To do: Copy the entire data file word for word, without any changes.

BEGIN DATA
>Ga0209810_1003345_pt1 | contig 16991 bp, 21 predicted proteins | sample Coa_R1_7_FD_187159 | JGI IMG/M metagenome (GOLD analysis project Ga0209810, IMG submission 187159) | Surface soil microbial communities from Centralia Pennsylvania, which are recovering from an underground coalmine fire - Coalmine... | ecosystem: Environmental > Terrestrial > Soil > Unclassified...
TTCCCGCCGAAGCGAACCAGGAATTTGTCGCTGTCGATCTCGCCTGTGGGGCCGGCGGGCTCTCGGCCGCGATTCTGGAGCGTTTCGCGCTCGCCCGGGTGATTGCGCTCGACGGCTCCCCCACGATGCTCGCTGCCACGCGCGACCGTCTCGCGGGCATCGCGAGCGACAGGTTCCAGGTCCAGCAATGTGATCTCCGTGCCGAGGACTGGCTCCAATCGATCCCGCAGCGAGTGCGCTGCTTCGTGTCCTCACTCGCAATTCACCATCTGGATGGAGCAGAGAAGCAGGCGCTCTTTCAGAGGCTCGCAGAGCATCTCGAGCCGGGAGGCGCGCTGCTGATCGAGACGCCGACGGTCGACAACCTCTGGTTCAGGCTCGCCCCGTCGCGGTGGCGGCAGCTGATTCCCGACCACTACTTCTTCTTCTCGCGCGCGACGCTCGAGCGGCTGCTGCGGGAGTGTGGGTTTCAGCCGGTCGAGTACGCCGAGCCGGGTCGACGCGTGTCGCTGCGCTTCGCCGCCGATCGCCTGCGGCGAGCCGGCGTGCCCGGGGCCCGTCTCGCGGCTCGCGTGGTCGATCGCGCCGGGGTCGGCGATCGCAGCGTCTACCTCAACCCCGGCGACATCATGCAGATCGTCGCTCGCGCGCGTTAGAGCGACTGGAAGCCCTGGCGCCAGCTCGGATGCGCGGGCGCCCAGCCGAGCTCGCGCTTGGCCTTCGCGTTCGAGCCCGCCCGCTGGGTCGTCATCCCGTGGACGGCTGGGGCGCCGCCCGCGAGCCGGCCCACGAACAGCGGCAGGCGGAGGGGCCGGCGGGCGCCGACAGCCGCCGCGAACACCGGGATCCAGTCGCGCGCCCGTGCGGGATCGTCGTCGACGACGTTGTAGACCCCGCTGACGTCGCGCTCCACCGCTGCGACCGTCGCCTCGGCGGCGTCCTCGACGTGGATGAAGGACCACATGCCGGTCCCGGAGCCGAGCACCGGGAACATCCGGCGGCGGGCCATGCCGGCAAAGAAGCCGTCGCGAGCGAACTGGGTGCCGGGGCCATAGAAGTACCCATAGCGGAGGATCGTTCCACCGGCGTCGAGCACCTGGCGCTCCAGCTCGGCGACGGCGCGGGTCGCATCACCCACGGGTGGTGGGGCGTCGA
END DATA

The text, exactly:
>Ga0209810_1003345_pt1 | contig 16991 bp, 21 predicted proteins | sample Coa_R1_7_FD_187159 | JGI IMG/M metagenome (GOLD analysis project Ga0209810, IMG submission 187159) | Surface soil microbial communities from Centralia Pennsylvania, which are recovering from an underground coalmine fire - Coalmine... | ecosystem: Environmental > Terrestrial > Soil > Unclassified...
TTCCCGCCGAAGCGAACCAGGAATTTGTCGCTGTCGATCTCGCCTGTGGGGCCGGCGGGCTCTCGGCCGCGATTCTGGAGCGTTTCGCGCTCGCCCGGGTGATTGCGCTCGACGGCTCCCCCACGATGCTCGCTGCCACGCGCGACCGTCTCGCGGGCATCGCGAGCGACAGGTTCCAGGTCCAGCAATGTGATCTCCGTGCCGAGGACTGGCTCCAATCGATCCCGCAGCGAGTGCGCTGCTTCGTGTCCTCACTCGCAATTCACCATCTGGATGGAGCAGAGAAGCAGGCGCTCTTTCAGAGGCTCGCAGAGCATCTCGAGCCGGGAGGCGCGCTGCTGATCGAGACGCCGACGGTCGACAACCTCTGGTTCAGGCTCGCCCCGTCGCGGTGGCGGCAGCTGATTCCCGACCACTACTTCTTCTTCTCGCGCGCGACGCTCGAGCGGCTGCTGCGGGAGTGTGGGTTTCAGCCGGTCGAGTACGCCGAGCCGGGTCGACGCGTGTCGCTGCGCTTCGCCGCCGATCGCCTGCGGCGAGCCGGCGTGCCCGGGGCCCGTCTCGCGGCTCGCGTGGTCGATCGCGCCGGGGTCGGCGATCGCAGCGTCTACCTCAACCCCGGCGACATCATGCAGATCGTCGCTCGCGCGCGTTAGAGCGACTGGAAGCCCTGGCGCCAGCTCGGATGCGCGGGCGCCCAGCCGAGCTCGCGCTTGGCCTTCGCGTTCGAGCCCGCCCGCTGGGTCGTCATCCCGTGGACGGCTGGGGCGCCGCCCGCGAGCCGGCCCACGAACAGCGGCAGGCGGAGGGGCCGGCGGGCGCCGACAGCCGCCGCGAACACCGGGATCCAGTCGCGCGCCCGTGCGGGATCGTCGTCGACGACGTTGTAGACCCCGCTGACGTCGCGCTCCACCGCTGCGACCGTCGCCTCGGCGGCGTCCTCGACGTGGATGAAGGACCACATGCCGGTCCCGGAGCCGAGCACCGGGAACATCCGGCGGCGGGCCATGCCGGCAAAGAAGCCGTCGCGAGCGAACTGGGTGCCGGGGCCATAGAAGTACCCATAGCGGAGGATCGTTCCACCGGCGTCGAGCACCTGGCGCTCCAGCTCGGCGACGGCGCGGGTCGCATCACCCACGGGTGGTGGGGCGTCGA